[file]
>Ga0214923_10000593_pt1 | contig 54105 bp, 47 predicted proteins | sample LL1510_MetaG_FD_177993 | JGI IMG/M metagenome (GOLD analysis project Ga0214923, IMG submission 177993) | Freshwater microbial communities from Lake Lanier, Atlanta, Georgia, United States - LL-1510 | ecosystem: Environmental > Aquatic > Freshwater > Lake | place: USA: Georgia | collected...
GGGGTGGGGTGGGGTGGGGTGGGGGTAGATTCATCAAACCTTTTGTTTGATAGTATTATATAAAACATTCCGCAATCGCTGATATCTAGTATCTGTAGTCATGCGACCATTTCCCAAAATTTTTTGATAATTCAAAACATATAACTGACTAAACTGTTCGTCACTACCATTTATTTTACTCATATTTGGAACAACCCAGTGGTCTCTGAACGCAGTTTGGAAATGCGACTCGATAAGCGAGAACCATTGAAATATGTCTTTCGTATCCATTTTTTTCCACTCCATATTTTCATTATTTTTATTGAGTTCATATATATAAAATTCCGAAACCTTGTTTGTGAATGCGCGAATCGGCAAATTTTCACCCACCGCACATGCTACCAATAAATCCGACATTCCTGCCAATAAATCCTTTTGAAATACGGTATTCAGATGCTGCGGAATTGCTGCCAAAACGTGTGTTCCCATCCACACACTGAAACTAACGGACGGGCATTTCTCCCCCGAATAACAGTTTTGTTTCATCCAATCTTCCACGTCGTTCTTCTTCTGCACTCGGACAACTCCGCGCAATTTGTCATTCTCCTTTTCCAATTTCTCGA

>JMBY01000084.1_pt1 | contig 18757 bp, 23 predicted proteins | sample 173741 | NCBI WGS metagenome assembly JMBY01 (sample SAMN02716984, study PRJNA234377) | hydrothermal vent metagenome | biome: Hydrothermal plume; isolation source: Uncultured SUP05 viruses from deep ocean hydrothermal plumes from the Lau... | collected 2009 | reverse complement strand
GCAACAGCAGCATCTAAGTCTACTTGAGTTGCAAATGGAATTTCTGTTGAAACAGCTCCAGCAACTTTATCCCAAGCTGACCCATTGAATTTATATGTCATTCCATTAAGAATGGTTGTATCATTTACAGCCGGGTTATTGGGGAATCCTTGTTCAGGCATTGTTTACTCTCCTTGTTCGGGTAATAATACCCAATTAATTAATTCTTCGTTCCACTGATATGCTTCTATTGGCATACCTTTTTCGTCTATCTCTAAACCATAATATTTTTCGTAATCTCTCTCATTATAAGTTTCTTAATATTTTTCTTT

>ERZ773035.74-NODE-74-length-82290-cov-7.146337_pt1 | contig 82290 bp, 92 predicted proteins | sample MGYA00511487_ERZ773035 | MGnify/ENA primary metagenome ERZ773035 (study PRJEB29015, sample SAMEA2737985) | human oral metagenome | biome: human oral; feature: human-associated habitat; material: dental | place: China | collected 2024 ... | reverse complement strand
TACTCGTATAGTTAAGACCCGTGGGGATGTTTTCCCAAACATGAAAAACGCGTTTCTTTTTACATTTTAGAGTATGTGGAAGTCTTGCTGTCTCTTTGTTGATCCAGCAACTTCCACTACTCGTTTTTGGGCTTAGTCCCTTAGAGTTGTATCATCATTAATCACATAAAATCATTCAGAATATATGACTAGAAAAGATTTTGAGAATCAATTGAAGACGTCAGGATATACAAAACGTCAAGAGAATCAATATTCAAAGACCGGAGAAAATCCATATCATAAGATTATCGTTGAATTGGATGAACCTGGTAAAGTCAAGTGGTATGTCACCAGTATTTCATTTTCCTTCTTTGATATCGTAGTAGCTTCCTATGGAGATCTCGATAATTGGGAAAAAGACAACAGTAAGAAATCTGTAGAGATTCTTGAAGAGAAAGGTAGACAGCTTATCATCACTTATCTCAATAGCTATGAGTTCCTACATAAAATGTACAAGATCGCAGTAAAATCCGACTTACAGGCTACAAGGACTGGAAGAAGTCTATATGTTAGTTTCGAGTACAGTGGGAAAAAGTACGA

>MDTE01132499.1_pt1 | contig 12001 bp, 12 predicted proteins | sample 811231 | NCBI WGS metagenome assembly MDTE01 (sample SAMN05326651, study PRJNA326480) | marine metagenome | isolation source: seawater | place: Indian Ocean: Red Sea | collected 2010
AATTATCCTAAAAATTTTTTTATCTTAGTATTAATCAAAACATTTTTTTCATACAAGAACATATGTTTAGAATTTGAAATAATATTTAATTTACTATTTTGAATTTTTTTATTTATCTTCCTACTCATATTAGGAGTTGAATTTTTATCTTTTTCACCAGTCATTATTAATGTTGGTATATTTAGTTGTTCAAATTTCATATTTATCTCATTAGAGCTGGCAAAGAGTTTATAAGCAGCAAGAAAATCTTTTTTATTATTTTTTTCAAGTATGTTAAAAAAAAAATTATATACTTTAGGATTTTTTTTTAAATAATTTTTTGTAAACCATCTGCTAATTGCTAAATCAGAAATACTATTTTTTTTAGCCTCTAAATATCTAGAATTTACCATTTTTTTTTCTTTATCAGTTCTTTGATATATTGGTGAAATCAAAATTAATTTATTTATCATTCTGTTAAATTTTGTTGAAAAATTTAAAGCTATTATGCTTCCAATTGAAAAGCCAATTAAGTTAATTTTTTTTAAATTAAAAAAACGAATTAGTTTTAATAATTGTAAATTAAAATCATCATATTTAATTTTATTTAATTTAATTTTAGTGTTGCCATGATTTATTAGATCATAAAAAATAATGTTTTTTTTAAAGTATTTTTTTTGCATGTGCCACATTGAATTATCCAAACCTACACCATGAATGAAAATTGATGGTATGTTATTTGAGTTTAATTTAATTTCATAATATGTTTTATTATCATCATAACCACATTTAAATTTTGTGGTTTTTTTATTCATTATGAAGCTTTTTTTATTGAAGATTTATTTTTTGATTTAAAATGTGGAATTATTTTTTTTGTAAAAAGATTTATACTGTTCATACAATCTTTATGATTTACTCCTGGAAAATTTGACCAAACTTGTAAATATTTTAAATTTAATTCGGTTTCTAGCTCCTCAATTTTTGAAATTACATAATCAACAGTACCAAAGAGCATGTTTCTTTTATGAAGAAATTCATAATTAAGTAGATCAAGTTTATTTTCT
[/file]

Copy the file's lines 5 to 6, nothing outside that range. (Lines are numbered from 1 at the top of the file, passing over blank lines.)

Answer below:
>ERZ773035.74-NODE-74-length-82290-cov-7.146337_pt1 | contig 82290 bp, 92 predicted proteins | sample MGYA00511487_ERZ773035 | MGnify/ENA primary metagenome ERZ773035 (study PRJEB29015, sample SAMEA2737985) | human oral metagenome | biome: human oral; feature: human-associated habitat; material: dental | place: China | collected 2024 ... | reverse complement strand
TACTCGTATAGTTAAGACCCGTGGGGATGTTTTCCCAAACATGAAAAACGCGTTTCTTTTTACATTTTAGAGTATGTGGAAGTCTTGCTGTCTCTTTGTTGATCCAGCAACTTCCACTACTCGTTTTTGGGCTTAGTCCCTTAGAGTTGTATCATCATTAATCACATAAAATCATTCAGAATATATGACTAGAAAAGATTTTGAGAATCAATTGAAGACGTCAGGATATACAAAACGTCAAGAGAATCAATATTCAAAGACCGGAGAAAATCCATATCATAAGATTATCGTTGAATTGGATGAACCTGGTAAAGTCAAGTGGTATGTCACCAGTATTTCATTTTCCTTCTTTGATATCGTAGTAGCTTCCTATGGAGATCTCGATAATTGGGAAAAAGACAACAGTAAGAAATCTGTAGAGATTCTTGAAGAGAAAGGTAGACAGCTTATCATCACTTATCTCAATAGCTATGAGTTCCTACATAAAATGTACAAGATCGCAGTAAAATCCGACTTACAGGCTACAAGGACTGGAAGAAGTCTATATGTTAGTTTCGAGTACAGTGGGAAAAAGTACGA